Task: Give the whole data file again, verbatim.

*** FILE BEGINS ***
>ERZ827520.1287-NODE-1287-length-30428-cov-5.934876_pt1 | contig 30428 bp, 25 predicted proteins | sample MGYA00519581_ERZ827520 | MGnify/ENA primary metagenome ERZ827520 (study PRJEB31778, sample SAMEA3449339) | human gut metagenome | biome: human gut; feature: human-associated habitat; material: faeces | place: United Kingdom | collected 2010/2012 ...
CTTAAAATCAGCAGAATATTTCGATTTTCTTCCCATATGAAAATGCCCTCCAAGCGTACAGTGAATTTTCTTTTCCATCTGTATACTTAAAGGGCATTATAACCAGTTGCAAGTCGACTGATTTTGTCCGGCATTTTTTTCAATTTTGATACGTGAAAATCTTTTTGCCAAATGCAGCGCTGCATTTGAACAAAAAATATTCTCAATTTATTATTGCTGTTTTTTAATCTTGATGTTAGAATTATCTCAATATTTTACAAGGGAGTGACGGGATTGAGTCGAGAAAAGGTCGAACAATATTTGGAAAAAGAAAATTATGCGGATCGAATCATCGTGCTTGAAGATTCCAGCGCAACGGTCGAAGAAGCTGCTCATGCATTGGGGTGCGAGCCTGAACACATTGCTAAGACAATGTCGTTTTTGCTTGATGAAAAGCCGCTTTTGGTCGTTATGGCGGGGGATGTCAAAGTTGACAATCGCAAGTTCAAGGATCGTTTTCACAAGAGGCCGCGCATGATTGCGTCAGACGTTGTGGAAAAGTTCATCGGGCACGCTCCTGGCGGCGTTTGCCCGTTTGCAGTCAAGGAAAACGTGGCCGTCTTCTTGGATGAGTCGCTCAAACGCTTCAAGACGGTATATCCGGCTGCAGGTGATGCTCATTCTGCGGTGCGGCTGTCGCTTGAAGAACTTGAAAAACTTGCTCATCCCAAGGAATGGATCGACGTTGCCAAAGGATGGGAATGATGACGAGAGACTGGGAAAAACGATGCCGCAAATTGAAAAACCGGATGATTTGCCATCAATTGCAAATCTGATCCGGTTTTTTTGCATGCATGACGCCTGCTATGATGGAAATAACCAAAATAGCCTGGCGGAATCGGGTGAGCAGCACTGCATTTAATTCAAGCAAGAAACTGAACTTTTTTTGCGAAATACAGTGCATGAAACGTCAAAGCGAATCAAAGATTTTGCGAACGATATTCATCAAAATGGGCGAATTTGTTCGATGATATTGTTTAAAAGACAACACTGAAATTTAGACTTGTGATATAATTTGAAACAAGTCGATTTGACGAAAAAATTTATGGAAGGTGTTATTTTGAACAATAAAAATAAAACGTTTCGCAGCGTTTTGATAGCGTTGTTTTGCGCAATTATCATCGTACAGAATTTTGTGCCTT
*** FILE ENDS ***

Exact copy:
>ERZ827520.1287-NODE-1287-length-30428-cov-5.934876_pt1 | contig 30428 bp, 25 predicted proteins | sample MGYA00519581_ERZ827520 | MGnify/ENA primary metagenome ERZ827520 (study PRJEB31778, sample SAMEA3449339) | human gut metagenome | biome: human gut; feature: human-associated habitat; material: faeces | place: United Kingdom | collected 2010/2012 ...
CTTAAAATCAGCAGAATATTTCGATTTTCTTCCCATATGAAAATGCCCTCCAAGCGTACAGTGAATTTTCTTTTCCATCTGTATACTTAAAGGGCATTATAACCAGTTGCAAGTCGACTGATTTTGTCCGGCATTTTTTTCAATTTTGATACGTGAAAATCTTTTTGCCAAATGCAGCGCTGCATTTGAACAAAAAATATTCTCAATTTATTATTGCTGTTTTTTAATCTTGATGTTAGAATTATCTCAATATTTTACAAGGGAGTGACGGGATTGAGTCGAGAAAAGGTCGAACAATATTTGGAAAAAGAAAATTATGCGGATCGAATCATCGTGCTTGAAGATTCCAGCGCAACGGTCGAAGAAGCTGCTCATGCATTGGGGTGCGAGCCTGAACACATTGCTAAGACAATGTCGTTTTTGCTTGATGAAAAGCCGCTTTTGGTCGTTATGGCGGGGGATGTCAAAGTTGACAATCGCAAGTTCAAGGATCGTTTTCACAAGAGGCCGCGCATGATTGCGTCAGACGTTGTGGAAAAGTTCATCGGGCACGCTCCTGGCGGCGTTTGCCCGTTTGCAGTCAAGGAAAACGTGGCCGTCTTCTTGGATGAGTCGCTCAAACGCTTCAAGACGGTATATCCGGCTGCAGGTGATGCTCATTCTGCGGTGCGGCTGTCGCTTGAAGAACTTGAAAAACTTGCTCATCCCAAGGAATGGATCGACGTTGCCAAAGGATGGGAATGATGACGAGAGACTGGGAAAAACGATGCCGCAAATTGAAAAACCGGATGATTTGCCATCAATTGCAAATCTGATCCGGTTTTTTTGCATGCATGACGCCTGCTATGATGGAAATAACCAAAATAGCCTGGCGGAATCGGGTGAGCAGCACTGCATTTAATTCAAGCAAGAAACTGAACTTTTTTTGCGAAATACAGTGCATGAAACGTCAAAGCGAATCAAAGATTTTGCGAACGATATTCATCAAAATGGGCGAATTTGTTCGATGATATTGTTTAAAAGACAACACTGAAATTTAGACTTGTGATATAATTTGAAACAAGTCGATTTGACGAAAAAATTTATGGAAGGTGTTATTTTGAACAATAAAAATAAAACGTTTCGCAGCGTTTTGATAGCGTTGTTTTGCGCAATTATCATCGTACAGAATTTTGTGCCTT